Review: The Situationists (Cabaret Company)
By Adam Collier
by Adam Collier
In the blurb I read on The Situationists, three things grabbed my attention: “principles,” “current issues,” and “three characters.”
What this said to me was that The Situationists might have characters engaging with one another on how and why we are, where we are, right now.
In its first half, I was struck by hints that the action might be set in Paris. Lots of wine, lots of smoking, and one of the characters, Jacques – played by Gavin Crawford – has a French accent. Was he real? It kept reminding me of this bit character on The Simpsons: a clumsy waiter that has, what he describes as a “Clouseau-esque,” fake French accent, before, in that episode, he trips over a chair and falling out a window.
Real or not, I thought the accent was an interesting artistic decision, adding texture to the sound of the dialogue.
On reading the program at intermission, it occurred to me that maybe the accent was a nod to the origins of the philosophy to which the characters subscribe.
Though the setting was vague, that turned out to be fine. As the dialogue in Act One often concerns larger trends; how, for example, the world is going to be taken-over by robots.
I found myself leaning forward, rubbing my chin. On my own I don’t think I’d tell someone that I thought our overthrow by machines was inevitable. But hearing someone else saying it, I found myself agreeing.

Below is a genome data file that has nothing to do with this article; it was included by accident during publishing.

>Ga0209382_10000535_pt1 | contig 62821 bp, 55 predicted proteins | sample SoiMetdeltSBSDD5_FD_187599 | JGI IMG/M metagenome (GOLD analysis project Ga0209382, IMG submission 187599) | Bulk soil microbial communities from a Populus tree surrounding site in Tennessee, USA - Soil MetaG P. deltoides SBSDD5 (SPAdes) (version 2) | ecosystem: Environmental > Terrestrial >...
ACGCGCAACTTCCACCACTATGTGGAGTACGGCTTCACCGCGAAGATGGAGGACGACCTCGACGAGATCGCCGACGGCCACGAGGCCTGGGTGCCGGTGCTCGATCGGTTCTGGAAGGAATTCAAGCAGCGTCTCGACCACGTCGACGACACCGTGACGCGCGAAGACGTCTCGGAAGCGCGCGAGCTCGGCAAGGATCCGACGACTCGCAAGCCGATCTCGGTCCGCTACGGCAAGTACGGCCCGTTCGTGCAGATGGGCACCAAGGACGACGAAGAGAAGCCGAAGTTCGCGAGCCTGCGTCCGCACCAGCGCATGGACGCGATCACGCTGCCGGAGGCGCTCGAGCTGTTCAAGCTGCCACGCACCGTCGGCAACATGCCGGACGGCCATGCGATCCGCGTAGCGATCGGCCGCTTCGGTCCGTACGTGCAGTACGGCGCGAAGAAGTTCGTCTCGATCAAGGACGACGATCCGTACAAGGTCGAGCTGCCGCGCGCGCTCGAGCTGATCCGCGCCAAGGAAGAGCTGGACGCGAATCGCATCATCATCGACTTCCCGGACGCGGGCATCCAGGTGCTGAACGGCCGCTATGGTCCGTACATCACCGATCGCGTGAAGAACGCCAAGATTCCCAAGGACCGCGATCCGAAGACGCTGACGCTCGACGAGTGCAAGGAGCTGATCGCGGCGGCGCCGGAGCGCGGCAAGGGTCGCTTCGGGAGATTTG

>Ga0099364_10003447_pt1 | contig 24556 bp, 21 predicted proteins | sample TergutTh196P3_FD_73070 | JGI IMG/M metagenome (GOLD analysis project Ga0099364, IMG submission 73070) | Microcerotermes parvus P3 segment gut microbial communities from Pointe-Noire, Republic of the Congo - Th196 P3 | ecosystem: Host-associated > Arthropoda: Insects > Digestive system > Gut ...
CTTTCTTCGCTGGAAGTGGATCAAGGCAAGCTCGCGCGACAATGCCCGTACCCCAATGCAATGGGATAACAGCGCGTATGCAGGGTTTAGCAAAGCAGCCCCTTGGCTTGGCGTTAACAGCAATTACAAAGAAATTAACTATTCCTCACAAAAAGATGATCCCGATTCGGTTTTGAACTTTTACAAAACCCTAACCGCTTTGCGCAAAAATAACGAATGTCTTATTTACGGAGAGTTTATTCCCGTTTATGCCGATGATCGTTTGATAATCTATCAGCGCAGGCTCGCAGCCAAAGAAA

To me the premise that we have to acknowledge and disrupt large trends like that was engaging.
The dynamics between the characters were the thrust of Act Two more than in Act One, and were so boldly and fully explored that it could stand alone as one-act play, I thought.
This second act was laugh-out-loud funny, and seemed more genuine in the nature of its confrontations. It was, for me, far more unexpected in its plot decisions than Act One.
The direction by Mr. Gilbert features some cool, tense stage pictures. What I mean is, the way Mr. Crawford and Haley McGee – playing a character named Lise – move in relation to one another, helped pull me in. And Gil Garratt – playing a character named Evon – performs a couple acts of exhibitionism that had the audience members around me tuning their heads to keep eyes on him.
The set designed by Andy Moro, an immaculate apartment in muted whites, really made Sheree Tams’ costumes pop out. Again, making for some great stage pictures, I thought.
I’d reveal more, but to go from here would be a spoiler. And, in an unusual but highly necessary precaution, I agreed not to reveal anything more.
Although the run of The Situationists is over, based on this work I’d consider seeing more from Cabaret Company.